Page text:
A good find was Tufted Duck (2 males) but we also saw Greater Flamingo, Northern Lapwing, Ringed Plover, Black-winged Stilt and we heard Cetti's Warbler.

Spotless Starling with a deformed (elongated) upper mandible

We then drove to Coto Donana without stopping except for coffee near Sevilla and also to watch a few birds near El Rocio. An obliging Eurasian Hoopoe sat on a post and beckoned for us to photograph it, which Bob duly did, whilst several Azure-winged Magpies darted across the road. We also stopped to photograph the magpies without success, they are very flighty.

At El Roico we made a short stop at the huge laguna which was virtually dry. We added Greylag Goose, Black-tailed Godwit, Yellow Wagtail and Common Buzzard to our trip list before driving into town and to our hotel.

We ate a lovely meal out on the terrace of the hotel and our bird log total was 55 species, not too bad for our first day which included a lot of travel.

Sunday, October 13, 2013




This was my last day tour of the year here in sunny Spain, boo, hoo!! I drove to Ronda to collect Pat and Joseph who are on holiday from Texas, USA.

The weather was superb, clear sky, no wind but it was a little chilly, 6C to start with!!! Oops!

We met on the famous bridge just as a flock of Red-billed Chough flew over, nice start. We then drove 10km down towards the coast to visit the beautiful region of the Sierra de las Nieves. We birded from the car park at the entrance to the park where it was a little quiet at first but birds began to appear as we walked in the open parkland. Both Black Redstart and Common Redstart showed really well and my American friends enjoyed the likes of Eurasian Jay, Blue Tit, Great Tit, European Robin and Common Chaffinch.

A view within the Sierra de las Nieves park

As we drove deeper into the park we stopped to look for Black Wheatear but all we got was fleeting views of Rock Bunting and a couple of Stonechats. More Stonechats appeared on the open heath where we also enjoyed good views of 3-4 Dartford Warblers, a number of Goldfinches and a couple of Cirl Buntings.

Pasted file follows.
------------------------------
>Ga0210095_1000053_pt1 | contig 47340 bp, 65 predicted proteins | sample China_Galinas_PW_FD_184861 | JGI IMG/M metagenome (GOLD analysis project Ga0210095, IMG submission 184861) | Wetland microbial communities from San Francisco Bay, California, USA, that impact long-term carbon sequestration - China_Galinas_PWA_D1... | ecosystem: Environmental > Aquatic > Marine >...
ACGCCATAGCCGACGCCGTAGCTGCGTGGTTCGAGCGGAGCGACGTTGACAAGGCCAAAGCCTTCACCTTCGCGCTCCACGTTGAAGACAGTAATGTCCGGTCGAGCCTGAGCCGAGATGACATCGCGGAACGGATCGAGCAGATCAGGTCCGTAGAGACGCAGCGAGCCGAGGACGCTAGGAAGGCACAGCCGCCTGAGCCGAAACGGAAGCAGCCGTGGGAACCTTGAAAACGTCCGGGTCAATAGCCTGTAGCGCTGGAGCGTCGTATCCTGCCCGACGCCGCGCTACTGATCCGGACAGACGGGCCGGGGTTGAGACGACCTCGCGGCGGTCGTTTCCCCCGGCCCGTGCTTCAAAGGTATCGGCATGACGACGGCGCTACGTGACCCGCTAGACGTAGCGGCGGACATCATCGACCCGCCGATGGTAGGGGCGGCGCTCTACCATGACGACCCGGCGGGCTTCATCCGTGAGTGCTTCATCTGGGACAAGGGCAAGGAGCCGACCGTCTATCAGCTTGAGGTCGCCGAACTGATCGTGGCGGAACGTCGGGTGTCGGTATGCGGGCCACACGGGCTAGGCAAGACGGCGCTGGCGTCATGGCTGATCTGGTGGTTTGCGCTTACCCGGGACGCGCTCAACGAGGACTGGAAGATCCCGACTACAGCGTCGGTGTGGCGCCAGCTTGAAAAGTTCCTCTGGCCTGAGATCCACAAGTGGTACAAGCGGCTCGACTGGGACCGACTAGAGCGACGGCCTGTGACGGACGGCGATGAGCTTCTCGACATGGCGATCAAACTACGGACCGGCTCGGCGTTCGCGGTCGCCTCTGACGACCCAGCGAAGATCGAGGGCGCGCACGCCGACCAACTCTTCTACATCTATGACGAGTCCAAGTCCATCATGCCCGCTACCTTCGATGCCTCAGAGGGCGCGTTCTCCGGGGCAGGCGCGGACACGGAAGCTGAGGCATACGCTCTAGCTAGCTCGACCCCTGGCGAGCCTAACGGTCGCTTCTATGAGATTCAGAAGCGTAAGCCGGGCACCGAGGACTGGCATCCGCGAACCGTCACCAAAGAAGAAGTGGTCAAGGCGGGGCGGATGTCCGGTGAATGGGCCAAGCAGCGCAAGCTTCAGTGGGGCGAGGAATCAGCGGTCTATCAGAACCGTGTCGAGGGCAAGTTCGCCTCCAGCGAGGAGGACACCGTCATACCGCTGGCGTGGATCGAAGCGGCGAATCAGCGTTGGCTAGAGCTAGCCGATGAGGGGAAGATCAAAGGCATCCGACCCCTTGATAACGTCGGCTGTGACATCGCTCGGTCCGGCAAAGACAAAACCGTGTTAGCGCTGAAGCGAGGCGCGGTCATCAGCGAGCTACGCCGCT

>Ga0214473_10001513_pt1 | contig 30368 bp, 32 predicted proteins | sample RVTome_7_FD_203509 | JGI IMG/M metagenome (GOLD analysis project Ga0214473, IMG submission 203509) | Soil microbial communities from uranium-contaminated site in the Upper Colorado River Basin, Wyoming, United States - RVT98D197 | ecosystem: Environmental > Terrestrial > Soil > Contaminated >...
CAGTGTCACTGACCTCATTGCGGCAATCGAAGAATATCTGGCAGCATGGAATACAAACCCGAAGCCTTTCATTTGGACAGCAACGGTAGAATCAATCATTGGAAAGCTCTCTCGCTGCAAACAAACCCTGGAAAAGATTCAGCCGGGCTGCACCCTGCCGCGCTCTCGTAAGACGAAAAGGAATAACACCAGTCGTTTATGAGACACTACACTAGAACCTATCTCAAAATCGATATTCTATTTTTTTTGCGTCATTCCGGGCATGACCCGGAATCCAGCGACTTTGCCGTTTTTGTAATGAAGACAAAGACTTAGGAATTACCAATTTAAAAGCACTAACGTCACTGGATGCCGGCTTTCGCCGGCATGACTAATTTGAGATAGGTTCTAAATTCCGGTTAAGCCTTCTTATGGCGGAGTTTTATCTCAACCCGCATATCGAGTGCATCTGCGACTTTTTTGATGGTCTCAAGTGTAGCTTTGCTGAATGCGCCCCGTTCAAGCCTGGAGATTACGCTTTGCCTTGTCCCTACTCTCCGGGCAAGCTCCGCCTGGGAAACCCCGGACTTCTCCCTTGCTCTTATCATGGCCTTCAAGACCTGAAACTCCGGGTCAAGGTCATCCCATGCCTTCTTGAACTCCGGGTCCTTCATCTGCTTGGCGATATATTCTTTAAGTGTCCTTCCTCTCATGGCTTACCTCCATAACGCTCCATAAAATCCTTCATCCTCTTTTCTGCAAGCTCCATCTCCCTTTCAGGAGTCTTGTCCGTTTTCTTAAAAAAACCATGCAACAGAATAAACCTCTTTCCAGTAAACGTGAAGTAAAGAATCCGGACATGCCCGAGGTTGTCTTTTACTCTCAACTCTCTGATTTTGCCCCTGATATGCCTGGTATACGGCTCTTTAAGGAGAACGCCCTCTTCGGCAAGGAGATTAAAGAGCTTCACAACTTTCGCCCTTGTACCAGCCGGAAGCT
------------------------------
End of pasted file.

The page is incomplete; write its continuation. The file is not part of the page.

Another stop produced more Rock Buntings, 4 Hawfinches and a small party of Common Crossbills, this latter species was especially pleasing for Pat and Joseph as they had searched for Crossbills over a number of years during visits to Scotland without success.
record shot of Common Crossbill

In a mature pine wood we stopped to watch another collections of species: Crested Tit, Firecrest, Eurasian Nuthatch, Great Spotted Woodpecker (drumming), Grey Wagtail near a stream and more Common Crossbills coming down to drink.

After we ate our picnic lunch we drove back out towards the exit, we stopped at a couple of places to look for the elsusive Black Wheatear, again without luck. We find a lot more Jays, Wood Pigeon and a string of Griffon Vultures.

Just outside the park we decided to take a coffee at a roadside cafe, we sat outside in the warm sunshine. The view was stunning as we looked over the park and the distant mountains. We counted over 30 Griffon Vultures circling over the hills and to our great surprise they were joined by, first a Golden Eagle, 1cy, and then by an adult Bonelli's Eagle. Wow what luck and both gave great views in superb light. A Common Kestrel continuously mobbed the Bonelli's Eagle which was quite entertaining.  A few Serins and a couple of Rock Buntings added to our 'coffee watch'.

the Encinas Borrachas track

For the rest of the afternoon we walked along the Encinas Borrachas track found on the Algeciras road west of Ronda. The light was simply magical, we could see a flea on a Wren's back from half-a-mile away!

Thekla Lark
 High up on the mountain ridge we scoped Black Wheatear and Blue Rock Thrush and in the hawthorn scrub we found a couple of Southern Grey Shrikes and a Song Thrush. A Little Owl sat out on a ledge and a couple of Northern Wheatear flitted from bush to rock. Many Stonechats sat atop the bushes and several Thekla Larks fed in the grasses. After watching more Goldfinches and a couple of Linnets we then enjoyed a Woodlark as it sang in flight above us. For the next hour we had a great time watching Sardinian and Dartford Warblers, both gave excellent views as fed in mulberry bushes, the berries being both prolific and ripe at this time.
two record shots of Dartford Warbler

Our last species of the day was a flock of Corn Buntings sitting on telephone wires, how nice to see my favourite bird at last!

Our total of 45 birds wasn't great but the quality of the list was excellent.

Watch out for my 8 day tour of Coto Donana and Extremadura which begins tomorrow.